Just FYI: the Windows 8 CP site has videos that show you how to use Windows 8, not just by touch, but also by mouse and keyboard...exactly like the Discover Windows 7 link in the Getting Started Start Menu shortcut in Windows 7. As they state in the video: the general rule of thumb is "edges for touch, corners for the mouse". I imagine Windows 8 will ship with similar online video training links too. "You're on your own", indeed!
But that's still my point. Microsoft constantly builds for the new server/the new user and forgets all those that have a server and have used a computer. For a tablet agreed, there needs to be a reinvention. I'm not convinced that this is wise on a desktop without some modifications and acknowledgment of legacy.
See that's exactly what I'm arguing: "it's easy because it's familiar" doesn't make one bit of logical sense. It isn't easy or intuitive at all (certainly not compared to Metro). It's only familiar. Having more than one UI is exactly what they are avoiding here because that's exactly the scenario that drives users mental about switching between devices. The desktop is still necessary for legacy windowed applications though, but WinRT is far more attractive to the more innovative developers. Apps don't have to have a Metro-style UI. Dialog boxes and menus are the biggest cause of software feature bloat and undiscoverability so that UI concept needs to go away. The old methods are broken.
When Windows came out, you had to relearn how to do things over what you knew about DOS. This is no different. The learning curve is far less steep in Windows 8 though, not just for using the operating system and getting access to apps, but now for using a computer in general. Security, mobility, and device integration are all just better in Windows 8. What we need now is application developers to keep working on getting the new apps out the door and start taking advantages of the new technologies.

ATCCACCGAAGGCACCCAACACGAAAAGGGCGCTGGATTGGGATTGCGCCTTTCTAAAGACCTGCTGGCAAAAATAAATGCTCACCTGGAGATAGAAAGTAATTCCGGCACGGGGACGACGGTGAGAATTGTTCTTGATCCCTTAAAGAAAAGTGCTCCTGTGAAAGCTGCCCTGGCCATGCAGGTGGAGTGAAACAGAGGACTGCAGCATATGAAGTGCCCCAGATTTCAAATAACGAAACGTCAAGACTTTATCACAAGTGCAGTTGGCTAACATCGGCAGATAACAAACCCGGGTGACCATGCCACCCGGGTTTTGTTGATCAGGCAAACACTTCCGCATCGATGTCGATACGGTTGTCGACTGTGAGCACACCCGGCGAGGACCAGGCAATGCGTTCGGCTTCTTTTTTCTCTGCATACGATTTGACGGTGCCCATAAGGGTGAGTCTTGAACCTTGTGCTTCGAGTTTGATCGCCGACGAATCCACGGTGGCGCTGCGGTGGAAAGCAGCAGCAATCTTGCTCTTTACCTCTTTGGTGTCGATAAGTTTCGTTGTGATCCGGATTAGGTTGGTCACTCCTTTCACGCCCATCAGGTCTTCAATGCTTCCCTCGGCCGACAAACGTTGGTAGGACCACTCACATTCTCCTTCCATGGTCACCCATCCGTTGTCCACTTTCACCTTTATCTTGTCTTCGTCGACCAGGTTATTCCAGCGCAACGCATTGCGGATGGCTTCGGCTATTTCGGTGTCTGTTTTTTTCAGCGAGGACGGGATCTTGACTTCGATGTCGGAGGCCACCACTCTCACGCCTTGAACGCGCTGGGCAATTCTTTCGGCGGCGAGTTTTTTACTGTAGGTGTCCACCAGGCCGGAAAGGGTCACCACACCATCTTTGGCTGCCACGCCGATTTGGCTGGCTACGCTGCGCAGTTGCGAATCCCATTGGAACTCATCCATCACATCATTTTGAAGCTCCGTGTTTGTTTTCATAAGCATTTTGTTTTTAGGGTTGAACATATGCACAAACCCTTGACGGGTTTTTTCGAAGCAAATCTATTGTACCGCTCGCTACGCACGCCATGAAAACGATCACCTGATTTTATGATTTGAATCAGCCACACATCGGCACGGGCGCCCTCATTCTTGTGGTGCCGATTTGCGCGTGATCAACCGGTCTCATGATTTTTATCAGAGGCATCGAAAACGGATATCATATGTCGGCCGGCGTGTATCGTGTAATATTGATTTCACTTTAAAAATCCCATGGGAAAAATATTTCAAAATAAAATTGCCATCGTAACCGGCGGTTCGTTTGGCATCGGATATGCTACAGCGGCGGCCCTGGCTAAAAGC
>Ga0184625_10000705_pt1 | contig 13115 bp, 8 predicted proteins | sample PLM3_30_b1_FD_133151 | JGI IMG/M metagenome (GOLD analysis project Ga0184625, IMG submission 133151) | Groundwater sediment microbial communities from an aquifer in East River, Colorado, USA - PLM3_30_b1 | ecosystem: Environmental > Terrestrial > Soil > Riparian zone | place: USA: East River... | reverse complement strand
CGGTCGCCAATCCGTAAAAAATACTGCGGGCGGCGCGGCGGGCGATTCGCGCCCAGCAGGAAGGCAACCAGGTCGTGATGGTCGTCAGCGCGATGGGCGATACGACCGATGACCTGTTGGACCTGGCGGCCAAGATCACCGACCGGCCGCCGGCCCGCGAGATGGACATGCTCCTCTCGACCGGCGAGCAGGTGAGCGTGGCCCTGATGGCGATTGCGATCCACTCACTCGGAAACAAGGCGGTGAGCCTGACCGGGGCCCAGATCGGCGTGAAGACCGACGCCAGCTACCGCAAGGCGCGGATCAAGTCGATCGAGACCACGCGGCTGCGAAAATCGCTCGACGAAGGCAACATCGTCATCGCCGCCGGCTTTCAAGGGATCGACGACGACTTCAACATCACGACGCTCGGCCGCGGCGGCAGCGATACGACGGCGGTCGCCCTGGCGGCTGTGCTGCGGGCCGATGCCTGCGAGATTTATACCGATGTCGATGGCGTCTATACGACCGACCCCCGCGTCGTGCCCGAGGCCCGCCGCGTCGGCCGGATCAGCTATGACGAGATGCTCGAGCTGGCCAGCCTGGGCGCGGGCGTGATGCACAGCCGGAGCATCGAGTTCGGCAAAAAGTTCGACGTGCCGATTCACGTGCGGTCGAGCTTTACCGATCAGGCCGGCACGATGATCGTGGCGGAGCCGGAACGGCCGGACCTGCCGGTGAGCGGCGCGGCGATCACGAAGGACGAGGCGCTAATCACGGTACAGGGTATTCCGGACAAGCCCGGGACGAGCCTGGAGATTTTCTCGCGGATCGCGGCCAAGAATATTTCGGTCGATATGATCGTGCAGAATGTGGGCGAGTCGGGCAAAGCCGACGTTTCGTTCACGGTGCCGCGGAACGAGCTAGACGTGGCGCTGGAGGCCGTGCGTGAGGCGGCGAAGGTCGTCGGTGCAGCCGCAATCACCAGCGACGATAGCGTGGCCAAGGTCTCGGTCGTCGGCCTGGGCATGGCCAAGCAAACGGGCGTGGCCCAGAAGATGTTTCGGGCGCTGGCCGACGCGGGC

So what's the answer? How do you go back? Is it dependent on physical keys like my Windows Phone? What happens if you press the Windows key on the keyboard (which is how I always get to the Start menu on W7)?
Watch this video (this is the one I was referring to in my comment): windows.microsoft.com/.../get-started
Repeat after me: "Edges for touch, corners for mouse"
The Start Button on your keyboard brings up the Start Screen. It actually toggles between the most recent Metro app or Desktop (whichever was the most current) and the Start Screen. The Desktop is treated like an app in this respect, although technically, the Desktop is still part of the same shell. Background apps on the Desktop aren't suspended when you switch apps like Metro apps are though. Metro apps have background process API's that allow for networking, audio, general processing, etc., much the same way that iOS does it, so they can still do some work behind the scenes where it makes sense to. However, a fully suspended app will still take up RAM. Metro apps are designed to be shut down automatically and gracefully (meaning saved states, or however the developer wants to do it) by WinRT when resources start getting low on the system. This is a much smarter way of doing multitasking and resource allocation over the old methods though. You shouldn't have to worry about how much RAM your system has free, or how many processes are running at once - to do it manually is just dumb. You shouldn't need to know how to do this, and I know far too many people that think they should micro-manage these kinds of things, but shouldn't. Call me old-fashioned, but the OS should be micro-managing all of the minutia on a computer. Let me just use the blasted thing!